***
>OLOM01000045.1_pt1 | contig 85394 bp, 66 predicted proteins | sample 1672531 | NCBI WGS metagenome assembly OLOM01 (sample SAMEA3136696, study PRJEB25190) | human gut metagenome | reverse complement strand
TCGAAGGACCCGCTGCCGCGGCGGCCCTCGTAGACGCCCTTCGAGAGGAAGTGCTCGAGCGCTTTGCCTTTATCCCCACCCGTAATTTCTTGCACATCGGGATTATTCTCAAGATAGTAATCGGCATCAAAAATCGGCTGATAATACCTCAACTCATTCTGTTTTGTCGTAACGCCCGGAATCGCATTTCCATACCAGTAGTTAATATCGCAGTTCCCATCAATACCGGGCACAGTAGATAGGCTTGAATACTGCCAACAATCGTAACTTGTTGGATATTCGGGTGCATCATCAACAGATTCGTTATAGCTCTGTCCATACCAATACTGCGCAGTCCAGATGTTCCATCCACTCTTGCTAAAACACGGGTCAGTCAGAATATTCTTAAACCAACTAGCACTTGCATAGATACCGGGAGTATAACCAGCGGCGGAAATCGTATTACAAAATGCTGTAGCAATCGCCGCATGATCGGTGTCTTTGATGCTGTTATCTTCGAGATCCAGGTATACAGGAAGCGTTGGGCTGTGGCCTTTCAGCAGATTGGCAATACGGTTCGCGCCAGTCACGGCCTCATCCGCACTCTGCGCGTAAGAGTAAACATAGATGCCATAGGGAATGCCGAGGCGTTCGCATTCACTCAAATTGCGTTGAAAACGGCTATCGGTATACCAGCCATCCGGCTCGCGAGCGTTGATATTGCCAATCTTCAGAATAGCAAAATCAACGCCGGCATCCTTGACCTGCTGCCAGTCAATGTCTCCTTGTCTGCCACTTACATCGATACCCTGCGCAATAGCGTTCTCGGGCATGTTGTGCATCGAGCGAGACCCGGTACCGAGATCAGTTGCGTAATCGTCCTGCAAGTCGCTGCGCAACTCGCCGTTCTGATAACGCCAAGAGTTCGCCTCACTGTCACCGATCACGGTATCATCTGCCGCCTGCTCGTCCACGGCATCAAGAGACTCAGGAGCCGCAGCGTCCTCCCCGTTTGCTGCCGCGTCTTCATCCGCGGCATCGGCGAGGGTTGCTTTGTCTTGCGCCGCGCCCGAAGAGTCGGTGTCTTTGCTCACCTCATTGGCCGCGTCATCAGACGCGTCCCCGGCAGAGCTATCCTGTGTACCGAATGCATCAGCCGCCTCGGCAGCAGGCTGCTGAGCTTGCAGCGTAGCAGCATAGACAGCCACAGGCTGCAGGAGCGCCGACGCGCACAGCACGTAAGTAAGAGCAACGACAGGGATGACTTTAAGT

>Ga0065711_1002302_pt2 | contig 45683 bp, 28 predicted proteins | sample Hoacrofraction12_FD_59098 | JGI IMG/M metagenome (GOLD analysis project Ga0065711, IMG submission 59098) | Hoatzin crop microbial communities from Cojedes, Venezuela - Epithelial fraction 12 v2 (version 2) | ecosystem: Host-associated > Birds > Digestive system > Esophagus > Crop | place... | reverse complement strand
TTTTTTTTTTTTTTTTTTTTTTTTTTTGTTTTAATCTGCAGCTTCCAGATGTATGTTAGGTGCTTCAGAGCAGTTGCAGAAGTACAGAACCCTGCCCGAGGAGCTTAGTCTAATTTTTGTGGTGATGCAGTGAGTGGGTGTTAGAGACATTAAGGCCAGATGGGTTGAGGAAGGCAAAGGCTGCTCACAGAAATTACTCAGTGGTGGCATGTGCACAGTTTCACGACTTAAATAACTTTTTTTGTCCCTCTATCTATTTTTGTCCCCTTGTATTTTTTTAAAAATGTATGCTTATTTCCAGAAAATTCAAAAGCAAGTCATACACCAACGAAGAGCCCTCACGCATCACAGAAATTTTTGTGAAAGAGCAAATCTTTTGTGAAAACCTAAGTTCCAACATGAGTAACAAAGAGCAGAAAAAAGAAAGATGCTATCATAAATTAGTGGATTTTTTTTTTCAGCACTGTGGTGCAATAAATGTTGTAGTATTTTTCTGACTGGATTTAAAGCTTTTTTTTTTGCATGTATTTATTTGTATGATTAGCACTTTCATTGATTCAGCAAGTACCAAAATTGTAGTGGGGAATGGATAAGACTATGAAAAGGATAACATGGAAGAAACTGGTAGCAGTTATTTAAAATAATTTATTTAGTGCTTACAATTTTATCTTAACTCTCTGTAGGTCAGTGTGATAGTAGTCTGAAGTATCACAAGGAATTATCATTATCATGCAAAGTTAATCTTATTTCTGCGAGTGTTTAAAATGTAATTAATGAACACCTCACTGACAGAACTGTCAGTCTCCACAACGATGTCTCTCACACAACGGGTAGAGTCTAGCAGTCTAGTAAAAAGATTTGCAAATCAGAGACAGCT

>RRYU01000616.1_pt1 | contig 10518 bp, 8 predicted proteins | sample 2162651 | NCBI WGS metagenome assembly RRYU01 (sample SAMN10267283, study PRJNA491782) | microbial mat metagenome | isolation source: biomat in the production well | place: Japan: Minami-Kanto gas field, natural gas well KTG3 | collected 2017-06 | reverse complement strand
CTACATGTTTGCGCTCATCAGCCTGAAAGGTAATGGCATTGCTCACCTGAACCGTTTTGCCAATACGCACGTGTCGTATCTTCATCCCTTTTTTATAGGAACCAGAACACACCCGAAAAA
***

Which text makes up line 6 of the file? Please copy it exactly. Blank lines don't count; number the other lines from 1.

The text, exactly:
CTACATGTTTGCGCTCATCAGCCTGAAAGGTAATGGCATTGCTCACCTGAACCGTTTTGCCAATACGCACGTGTCGTATCTTCATCCCTTTTTTATAGGAACCAGAACACACCCGAAAAA